Each year as we celebrate the birth of our Savior, we reflect on the true meaning of the word love: “God so loved the world that He gave His only begotten Son….” The Son of God born into time and space as a helpless human baby. Why? To do for mankind what we could not do for ourselves—to free us from bondage to sin/Satan and make it possible to be restored to our relationship with our Father—as sons, joint heirs with Christ in His kingdom, the Body through whom Christ now lives out His love nature.
This issue of The Intercessor explores how Jesus Christ is living that same outpoured life today by and as us, the redeemed. In our lead article, “Love in Action,” Norman makes clear the principles by which we operate in our Christ-union. We see how Jesus responded to the pulls of His humanity to walk out the Father’s will for his 30 years on earth; today He lives out His love-nature in us/as us. When we by faith “take up our cross”— die to appearances and the pulls of temptation—and step out in faith to align with God’s will in our specific circumstances, Christ lives out as us to accomplish His purposes.
In “The Answer Completed,” Norman makes clear the totality of our redemption—”not He helping us to live, and we in partnership with Him; it is He replacing us. His blood in place of our sins, His self in place of ourselves.” Read on because replacement is radically different from the self-improvement so often promoted even among Christians.
In that same vein, check out Laura Hawley’s feature, “Just Be Nice,” for further enlightenment on God’s restoration of us to our true being—and the unmasking of Satan’s lie that we are self-operating selves. The article is also a delightful personal glimpse (and experienced by most of us) of the folly of “self-improvement.”
“The Total Truth,” taken from Norman’s final book, Yes, I Am, is an overview of several key biblical revelations in his lifelong search to know God. He begins with God as “all and in all“—and all creation as a unity with Him as the Center. Norman emphasizes the love nature of God, and how we, the redeemed, are “part of this Total…in our union with Him.”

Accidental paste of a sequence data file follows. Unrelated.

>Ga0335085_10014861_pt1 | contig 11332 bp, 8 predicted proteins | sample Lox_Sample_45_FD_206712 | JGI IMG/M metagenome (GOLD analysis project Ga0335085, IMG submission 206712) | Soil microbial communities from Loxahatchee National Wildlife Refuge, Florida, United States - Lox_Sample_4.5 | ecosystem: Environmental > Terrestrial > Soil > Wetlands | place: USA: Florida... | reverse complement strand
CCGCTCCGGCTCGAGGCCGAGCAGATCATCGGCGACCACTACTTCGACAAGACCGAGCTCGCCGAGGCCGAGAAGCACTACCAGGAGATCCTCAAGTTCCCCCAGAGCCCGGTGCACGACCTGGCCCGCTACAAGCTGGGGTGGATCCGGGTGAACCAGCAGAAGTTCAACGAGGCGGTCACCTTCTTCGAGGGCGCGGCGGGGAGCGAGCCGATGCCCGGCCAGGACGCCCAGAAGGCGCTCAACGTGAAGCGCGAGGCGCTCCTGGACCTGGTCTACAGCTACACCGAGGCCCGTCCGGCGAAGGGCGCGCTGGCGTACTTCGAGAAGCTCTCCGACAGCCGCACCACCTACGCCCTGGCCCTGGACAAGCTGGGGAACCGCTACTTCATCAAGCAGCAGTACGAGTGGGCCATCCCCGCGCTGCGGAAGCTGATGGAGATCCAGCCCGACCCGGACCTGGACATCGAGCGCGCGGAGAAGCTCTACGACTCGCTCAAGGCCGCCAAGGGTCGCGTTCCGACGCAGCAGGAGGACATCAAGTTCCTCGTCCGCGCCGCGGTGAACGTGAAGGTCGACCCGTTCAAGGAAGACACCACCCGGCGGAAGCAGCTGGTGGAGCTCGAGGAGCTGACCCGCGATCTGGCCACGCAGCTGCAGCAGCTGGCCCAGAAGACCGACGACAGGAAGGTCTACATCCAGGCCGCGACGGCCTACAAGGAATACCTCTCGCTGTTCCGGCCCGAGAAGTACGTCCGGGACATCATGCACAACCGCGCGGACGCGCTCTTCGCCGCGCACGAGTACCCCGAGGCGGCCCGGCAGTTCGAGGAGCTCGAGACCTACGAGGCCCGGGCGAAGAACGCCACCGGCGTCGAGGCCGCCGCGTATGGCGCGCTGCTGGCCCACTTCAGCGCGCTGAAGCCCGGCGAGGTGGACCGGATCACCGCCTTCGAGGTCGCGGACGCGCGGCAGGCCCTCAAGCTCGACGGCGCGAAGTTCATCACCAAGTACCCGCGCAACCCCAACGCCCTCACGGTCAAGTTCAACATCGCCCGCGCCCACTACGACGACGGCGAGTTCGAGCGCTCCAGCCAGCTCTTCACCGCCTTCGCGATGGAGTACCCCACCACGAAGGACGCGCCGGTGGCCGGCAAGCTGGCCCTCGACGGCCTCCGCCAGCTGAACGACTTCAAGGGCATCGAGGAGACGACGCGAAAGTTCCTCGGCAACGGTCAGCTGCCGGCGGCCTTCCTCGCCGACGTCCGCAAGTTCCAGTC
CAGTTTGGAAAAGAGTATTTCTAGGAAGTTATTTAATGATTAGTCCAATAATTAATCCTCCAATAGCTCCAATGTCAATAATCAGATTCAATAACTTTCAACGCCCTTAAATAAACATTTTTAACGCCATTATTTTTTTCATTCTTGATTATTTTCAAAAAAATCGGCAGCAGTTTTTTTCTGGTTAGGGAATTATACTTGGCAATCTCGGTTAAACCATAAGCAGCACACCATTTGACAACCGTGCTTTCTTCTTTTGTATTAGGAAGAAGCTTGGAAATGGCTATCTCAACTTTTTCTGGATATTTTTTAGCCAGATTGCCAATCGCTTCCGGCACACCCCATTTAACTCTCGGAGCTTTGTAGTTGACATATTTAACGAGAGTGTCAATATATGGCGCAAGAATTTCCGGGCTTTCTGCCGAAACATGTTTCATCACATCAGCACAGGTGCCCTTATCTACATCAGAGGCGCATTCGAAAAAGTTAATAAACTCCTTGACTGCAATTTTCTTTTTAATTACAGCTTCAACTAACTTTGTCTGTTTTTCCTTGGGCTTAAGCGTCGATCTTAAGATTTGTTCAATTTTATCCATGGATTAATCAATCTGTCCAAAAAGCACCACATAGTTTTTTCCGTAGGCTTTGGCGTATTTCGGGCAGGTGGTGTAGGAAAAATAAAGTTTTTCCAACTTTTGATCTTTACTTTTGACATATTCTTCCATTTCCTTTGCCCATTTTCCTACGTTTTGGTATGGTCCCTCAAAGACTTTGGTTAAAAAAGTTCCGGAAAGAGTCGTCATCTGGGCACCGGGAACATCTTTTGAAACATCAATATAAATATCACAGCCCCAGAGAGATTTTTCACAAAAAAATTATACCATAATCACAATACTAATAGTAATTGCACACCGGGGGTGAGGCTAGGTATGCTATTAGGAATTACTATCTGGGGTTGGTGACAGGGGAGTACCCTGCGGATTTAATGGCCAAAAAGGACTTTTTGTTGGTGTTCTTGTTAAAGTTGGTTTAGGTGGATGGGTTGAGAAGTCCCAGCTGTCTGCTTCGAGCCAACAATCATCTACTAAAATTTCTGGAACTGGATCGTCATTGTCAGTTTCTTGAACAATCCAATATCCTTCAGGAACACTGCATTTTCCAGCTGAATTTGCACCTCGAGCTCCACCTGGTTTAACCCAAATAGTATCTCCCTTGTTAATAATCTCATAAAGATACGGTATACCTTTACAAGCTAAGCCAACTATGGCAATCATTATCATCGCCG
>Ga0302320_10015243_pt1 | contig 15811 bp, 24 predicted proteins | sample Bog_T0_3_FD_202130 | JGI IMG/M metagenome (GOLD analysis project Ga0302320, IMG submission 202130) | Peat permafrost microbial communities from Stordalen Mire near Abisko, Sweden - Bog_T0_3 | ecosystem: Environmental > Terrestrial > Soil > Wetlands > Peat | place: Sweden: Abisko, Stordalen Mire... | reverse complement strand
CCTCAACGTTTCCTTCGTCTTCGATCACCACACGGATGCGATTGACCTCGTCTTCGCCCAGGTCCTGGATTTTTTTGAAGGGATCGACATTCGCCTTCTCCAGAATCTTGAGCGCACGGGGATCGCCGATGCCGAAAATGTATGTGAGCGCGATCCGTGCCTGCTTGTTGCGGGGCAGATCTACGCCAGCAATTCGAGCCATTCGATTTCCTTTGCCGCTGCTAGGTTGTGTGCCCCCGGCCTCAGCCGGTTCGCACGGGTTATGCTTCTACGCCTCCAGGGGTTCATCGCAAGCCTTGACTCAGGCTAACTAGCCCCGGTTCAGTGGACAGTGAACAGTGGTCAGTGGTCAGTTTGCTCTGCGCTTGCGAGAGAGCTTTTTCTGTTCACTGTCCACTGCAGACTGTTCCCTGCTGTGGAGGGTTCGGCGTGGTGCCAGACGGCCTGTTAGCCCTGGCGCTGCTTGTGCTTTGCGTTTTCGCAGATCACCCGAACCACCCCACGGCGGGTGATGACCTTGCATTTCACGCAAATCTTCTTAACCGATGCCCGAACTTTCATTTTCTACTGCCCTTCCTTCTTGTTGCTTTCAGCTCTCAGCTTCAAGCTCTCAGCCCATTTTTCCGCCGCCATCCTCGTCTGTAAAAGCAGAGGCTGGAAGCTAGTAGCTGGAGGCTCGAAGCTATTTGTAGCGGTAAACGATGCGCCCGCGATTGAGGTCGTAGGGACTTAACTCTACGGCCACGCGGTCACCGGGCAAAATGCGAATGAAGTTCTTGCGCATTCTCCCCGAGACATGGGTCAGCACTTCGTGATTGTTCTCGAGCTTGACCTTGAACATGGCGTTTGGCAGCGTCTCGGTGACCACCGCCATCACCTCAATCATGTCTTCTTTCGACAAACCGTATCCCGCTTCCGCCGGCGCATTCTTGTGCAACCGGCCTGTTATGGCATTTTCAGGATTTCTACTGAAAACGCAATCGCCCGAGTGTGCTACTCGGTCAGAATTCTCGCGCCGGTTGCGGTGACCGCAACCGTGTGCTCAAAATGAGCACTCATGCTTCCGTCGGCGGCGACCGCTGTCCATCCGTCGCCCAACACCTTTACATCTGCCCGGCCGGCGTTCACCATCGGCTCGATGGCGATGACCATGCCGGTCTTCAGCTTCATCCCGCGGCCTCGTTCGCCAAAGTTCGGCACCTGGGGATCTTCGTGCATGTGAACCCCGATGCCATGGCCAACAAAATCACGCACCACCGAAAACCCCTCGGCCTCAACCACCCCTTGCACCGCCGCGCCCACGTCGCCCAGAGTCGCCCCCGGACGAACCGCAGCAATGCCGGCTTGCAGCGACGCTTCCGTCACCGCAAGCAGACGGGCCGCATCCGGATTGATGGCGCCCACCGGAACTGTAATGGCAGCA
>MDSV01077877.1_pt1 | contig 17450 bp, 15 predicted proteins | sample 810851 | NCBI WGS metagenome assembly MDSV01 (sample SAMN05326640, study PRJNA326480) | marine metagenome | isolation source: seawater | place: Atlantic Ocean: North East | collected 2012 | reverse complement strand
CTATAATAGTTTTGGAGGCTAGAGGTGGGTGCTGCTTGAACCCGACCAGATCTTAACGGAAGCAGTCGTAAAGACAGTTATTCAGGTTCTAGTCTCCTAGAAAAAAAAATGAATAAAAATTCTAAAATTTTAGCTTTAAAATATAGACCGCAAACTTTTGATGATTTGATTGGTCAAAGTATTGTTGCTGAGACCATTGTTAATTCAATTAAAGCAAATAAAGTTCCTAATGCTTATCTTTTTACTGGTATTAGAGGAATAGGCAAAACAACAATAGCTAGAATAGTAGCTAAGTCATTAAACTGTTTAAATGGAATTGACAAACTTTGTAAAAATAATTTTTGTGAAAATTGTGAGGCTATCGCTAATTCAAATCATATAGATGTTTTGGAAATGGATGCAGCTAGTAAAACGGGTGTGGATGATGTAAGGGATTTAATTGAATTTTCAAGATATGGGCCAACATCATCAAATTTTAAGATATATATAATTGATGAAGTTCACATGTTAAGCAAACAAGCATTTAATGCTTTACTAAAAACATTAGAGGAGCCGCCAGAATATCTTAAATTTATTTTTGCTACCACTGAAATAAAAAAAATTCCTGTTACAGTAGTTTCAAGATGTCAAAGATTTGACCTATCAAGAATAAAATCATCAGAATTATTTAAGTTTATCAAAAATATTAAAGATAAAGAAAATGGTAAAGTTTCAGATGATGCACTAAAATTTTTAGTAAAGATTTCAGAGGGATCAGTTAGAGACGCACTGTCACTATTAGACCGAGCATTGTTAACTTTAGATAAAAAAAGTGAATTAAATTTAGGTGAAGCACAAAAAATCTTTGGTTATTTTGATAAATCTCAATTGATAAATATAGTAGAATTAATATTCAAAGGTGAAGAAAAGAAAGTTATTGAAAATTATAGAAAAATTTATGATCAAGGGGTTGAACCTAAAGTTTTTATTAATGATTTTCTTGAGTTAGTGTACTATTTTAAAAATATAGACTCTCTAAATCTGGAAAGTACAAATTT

Two fresh voices in this issue explore the hardships and sacrifice that Jesus promised those who take up their cross to follow Him. Elliot Coatney’s “The Privilege of Sacrifice” gives a vivid picture of the calling of the Cambridge Seven—the cream of the crop elites of Victorian England—athletically, intellectually, and socially—who stood apart from others of their day to boldly share Christ with their peers on campus, and then whole-heartedly and gladly gave up their earthly treasures to seek and save the lost in China. Their sacrifice resulted in thousands of souls saved and the firstfruits of a wave of well-educated, stalwart missionaries who followed in their footsteps, opening unevangelized fields worldwide.
Of special interest to readers of The Intercessor is one of the Seven, C.T. Studd, Norman Grubb’s father-in-law and the founder of Worldwide Evangelistic Crusade (WEC). For a taste of C.T.’s fiery admonishments urging passive Christians to take up the Cross and boldly follow Jesus, be sure to look for “My Disciple,” featured in this issue.
Drawing on both the Old and New Testaments, Rebecca Jane Cooper’s feature, “God’s Purpose in Dark Times,” tackles the ancient question, “How can a loving God permit suffering?” She states plainly, “Suffering is determined by God; we experience it for His purposes.” Looking closely at the hardships Jesus endured to complete God’s plan of redemption, Rebecca Jane points out that God’s purposes for us, as containers of Jesus Christ, are likewise worked out in our lives by His Spirit through our dark times—whether for our inner spiritual strengthening or as witnesses to others of God’s continuing faithfulness.
In “The Life of Faith,” Norman gives a fascinating personal account of his lifelong quest to understand and operate the principles of faith. The way of faith captivated Norman early on as he studied George Muller’s life, and was fueled later on by God’s call to join a faith mission. He describes the years of great illumination in the way of faith, including “those necessary conditions for its healthy growth—difficulties, frustrations, impossibilities.” Experiences pressing him to learn for himself how faith can be applied to receive deliverances. Over time Norman found his answer—“a faith that works first in our own lives [that] can then, and only then, be applied to the problems around us.” It’s a fascinating read.
Finally, wrap up this last issue of 2018 by checking out the crossword, “God’s Gift to Us—His Son” for a look at some less familiar verses that illuminate the impact of our Savior’s birth. And reflect one last time on Christmas 2018 with Steven Prewitt’s lovely Nativity (on the back page).
Ring in the new year by exploring the latest addition to the Zerubbabel website—Free Streaming Audio. Currently available are Norman Grubb’s talks on Daily Living, and on books of the Old and New Testament (Available at Zerubbabel.org/online-audio/).
We wish you, our readers and supporters, a very blessed New Year!